It’s often said that every design element of a fishing boat has trade-offs, and that’s true whether you’re talking about a monstrous offshore center console like the Grady-White Canyon 456, or a svelte little fishboat like the Boston Whaler 230 Outrage.
Neither of these boats, however, incorporates a design element that’s become quite popular in recent years: hull steps.
Understanding Stepped Hulls
Unfortunately, there’s a lot of misinformation out there about exactly what a step is and how it works. For starters, a notch carved into the side of a hull is not a step, even though you will see plenty of marketing brochures that call a notch a step. True steps run from the notch in the side all the way down to the keel, on both sides. The section of the hull forward of the notch is significantly deeper than the section aft of it.
The idea of a step is not, as it is often described, to create a stream of air bubbles that “breaks adhesion” to the water. On many stepped boats that stream of air bubbles is quite real, however, particularly on poorly designed steps – and in a few cases that has led to some serious issues. Aerated fishfinder transducers that can’t hold bottom on plane are one common side-effect. A worse one that was fairly common in the early 2000’s, when the popularity of steps led a number of builders to try some relatively ill-conceived designs, was blown outboard powerheads. The water they were drawing from their intakes was so aerated, the engines quickly and regularly overheated.
Rather than create bubbles, the goal of designing a step into the bottom of a modern deep V powerboat is to reduce wetted surface (and thus reduce friction) by creating a pocket of air under the boat in an area that would normally be wetted surface. As the boat moves forward the height transition in the hull causes an area of low pressure, behind the step. This creates suction, which pulls in air through the hullside notches and down along the step. As the boat moves faster and faster, the pocket of air behind the step becomes bigger and bigger. Wetted surface goes down, and speed goes up without burning additional fuel. Efficiency boosts of 10 to 15 percent aren’t uncommon, and top-end speeds generally climb by at least several miles per hour. Mission accomplished. Maybe?
A well-designed step doesn’t negatively affect a boat’s handling; you can crank the wheel hard-over in this Contender 30ST and the hull never loses its grip. In some other boats, however…
The biggest problem with steps is that they have to be designed just right. Perfectly, actually, or there are a number of ill effects beyond those bubble-busters we touched on earlier. A much more dramatic issue comes into play when a boat’s design allows it to heel beyond the hullside notch in turns, in such a way that it creates a vacuum on that side at the same time as the notch grabs the water. The net result is almost like a giant towering above the boat sunk a gaff into its hullside, bringing it to a stop so abruptly and unevenly that the stern of the boat spins out. Not good. Some stepped hulls can also spin out due to operator error. If the outboards are trimmed in too much and the bow gets forced down, you’re essentially creating a lever. Make a hard turn, and again, the boat can spin out. Another problem arises when a boat gets overloaded and the step never rises out of the water, but instead just creates more drag, turbulence, and lot of those pesky air bubbles.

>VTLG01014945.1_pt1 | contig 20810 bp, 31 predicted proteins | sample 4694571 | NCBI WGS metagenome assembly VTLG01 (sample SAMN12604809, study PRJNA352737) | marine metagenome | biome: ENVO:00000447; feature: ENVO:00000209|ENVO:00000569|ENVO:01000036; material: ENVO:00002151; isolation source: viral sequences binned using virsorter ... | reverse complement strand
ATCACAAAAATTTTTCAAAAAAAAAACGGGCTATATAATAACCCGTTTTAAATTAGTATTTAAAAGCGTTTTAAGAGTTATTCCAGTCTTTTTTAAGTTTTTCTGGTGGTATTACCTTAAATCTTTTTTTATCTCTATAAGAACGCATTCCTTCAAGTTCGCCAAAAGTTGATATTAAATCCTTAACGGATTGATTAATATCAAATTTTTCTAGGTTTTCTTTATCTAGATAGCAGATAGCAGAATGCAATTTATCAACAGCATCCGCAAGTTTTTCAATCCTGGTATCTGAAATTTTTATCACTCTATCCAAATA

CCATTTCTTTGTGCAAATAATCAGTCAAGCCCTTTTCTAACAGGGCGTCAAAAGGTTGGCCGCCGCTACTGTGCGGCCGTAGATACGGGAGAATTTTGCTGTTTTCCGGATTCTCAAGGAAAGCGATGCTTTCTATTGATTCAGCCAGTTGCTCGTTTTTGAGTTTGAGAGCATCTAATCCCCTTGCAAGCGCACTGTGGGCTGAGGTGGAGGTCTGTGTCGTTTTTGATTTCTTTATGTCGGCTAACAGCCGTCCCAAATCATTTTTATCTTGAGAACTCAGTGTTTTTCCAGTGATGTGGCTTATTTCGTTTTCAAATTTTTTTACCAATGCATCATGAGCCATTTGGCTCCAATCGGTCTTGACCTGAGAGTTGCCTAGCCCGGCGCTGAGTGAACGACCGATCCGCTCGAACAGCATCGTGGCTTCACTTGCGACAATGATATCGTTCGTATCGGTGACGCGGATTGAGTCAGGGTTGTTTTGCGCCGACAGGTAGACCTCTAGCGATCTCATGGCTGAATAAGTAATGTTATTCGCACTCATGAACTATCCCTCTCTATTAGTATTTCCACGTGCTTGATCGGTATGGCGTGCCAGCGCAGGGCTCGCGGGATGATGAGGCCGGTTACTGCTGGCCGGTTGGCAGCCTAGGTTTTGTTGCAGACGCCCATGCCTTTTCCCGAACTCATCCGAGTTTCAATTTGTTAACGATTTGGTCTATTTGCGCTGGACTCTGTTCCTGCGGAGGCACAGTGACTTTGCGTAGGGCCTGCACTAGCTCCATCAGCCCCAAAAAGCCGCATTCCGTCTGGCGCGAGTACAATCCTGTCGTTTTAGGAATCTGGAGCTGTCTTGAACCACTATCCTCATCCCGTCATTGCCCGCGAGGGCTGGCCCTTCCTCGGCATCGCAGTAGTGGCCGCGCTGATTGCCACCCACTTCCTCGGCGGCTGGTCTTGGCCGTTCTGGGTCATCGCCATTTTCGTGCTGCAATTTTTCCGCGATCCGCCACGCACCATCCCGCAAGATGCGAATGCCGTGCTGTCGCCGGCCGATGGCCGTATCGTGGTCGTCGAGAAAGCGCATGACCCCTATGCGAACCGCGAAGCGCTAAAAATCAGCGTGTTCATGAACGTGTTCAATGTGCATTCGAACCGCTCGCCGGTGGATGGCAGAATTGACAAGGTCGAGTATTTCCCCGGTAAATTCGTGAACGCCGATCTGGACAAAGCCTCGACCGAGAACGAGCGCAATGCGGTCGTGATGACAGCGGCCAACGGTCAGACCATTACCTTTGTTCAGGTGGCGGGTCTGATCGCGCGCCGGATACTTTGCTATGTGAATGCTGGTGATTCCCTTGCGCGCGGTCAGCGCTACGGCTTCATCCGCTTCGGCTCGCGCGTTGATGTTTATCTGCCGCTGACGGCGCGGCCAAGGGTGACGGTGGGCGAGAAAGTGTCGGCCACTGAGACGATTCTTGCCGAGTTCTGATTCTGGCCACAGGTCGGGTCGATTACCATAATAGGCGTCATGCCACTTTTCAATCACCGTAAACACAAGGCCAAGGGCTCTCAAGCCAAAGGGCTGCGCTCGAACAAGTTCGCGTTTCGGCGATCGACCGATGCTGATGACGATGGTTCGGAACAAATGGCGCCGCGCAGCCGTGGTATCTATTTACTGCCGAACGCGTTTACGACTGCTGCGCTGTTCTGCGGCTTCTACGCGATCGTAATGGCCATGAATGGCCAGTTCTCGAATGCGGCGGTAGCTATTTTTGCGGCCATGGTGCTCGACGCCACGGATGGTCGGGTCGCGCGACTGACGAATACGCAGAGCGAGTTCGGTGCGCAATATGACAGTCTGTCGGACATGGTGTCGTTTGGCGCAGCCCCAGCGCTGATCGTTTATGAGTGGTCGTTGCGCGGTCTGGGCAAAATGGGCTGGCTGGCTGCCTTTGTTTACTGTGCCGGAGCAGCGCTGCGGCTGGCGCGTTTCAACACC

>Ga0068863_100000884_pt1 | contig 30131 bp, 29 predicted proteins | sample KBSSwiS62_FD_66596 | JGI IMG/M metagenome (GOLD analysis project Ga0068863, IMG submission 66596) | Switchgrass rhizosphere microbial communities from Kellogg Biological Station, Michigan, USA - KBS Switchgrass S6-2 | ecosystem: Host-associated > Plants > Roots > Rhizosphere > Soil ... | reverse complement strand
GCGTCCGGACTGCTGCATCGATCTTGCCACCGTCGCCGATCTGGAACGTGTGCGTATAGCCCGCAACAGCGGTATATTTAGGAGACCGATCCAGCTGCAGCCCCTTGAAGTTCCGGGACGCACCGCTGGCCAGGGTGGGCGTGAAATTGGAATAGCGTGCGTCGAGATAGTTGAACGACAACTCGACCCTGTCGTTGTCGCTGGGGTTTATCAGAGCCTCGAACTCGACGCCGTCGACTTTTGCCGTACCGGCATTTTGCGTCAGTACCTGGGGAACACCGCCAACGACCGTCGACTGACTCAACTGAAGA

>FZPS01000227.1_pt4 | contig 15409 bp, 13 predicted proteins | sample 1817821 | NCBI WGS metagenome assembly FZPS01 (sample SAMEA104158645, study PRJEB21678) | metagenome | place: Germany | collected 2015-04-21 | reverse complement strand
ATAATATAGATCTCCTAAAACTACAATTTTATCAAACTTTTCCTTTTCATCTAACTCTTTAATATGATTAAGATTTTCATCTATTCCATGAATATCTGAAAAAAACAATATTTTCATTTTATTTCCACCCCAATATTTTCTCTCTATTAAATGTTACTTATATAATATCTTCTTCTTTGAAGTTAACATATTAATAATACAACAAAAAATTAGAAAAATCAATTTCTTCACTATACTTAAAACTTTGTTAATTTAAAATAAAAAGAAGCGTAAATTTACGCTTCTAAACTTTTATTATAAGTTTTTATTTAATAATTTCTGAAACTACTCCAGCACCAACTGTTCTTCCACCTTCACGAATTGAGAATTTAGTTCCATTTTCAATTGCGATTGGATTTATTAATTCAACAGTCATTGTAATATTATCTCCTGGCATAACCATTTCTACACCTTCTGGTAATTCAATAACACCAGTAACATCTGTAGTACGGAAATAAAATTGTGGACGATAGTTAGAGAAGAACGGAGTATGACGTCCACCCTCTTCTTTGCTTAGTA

Again, we need to reiterate, most of these problems arise because of inadequate design work. Getting a step just right is tricky – really tricky – but boats with well-designed steps don’t suffer from these issues.
Are Steps Right For You?
So, should you be looking at boats with stepped hulls? That depends on where your priorities lie. Let’s stipulate that every stepped hull and conventional V-bottom you’d be considering is well-designed and executed. In that case, the increased speed and efficiency of the stepped hull is likely a hands-down winner. If, however, you regularly load your boat down with tons of people and gear, you may want to reconsider. Remember that when stepped hulls are overloaded they may actually perform worse than a regular V-hull. You should also take pause if you have other people run your boat often. Inexperience behind the helm (remember the trimming properties) can lead to issues.
Another potential factor is cost. More complex hulls cost more to design, which can translate into a pricier product. Then again, how much cold hard cash will you save in the long term, by running a boat that’s 10 to 15 percent more efficient? Added bonus: stepped hull boats tend to plane at lower speeds than regular V-hulls, so when sudden rough weather pops up you can still maintain an efficient planning speed without beating up yourself and your crew.
Even some twin-hulled boats, like the Freeman powercats, incorporate steps of a sort in their bottoms.
Again, we’d point out that there are trade-offs involved in every element of boat design. As to whether or not those related to stepped hulls will make any one boat ideal for you, personally, is a judgement call that only you can make.
For a great graphical representation of how a step works, check out Boating Tips: Stepped Hulls, on boats.com.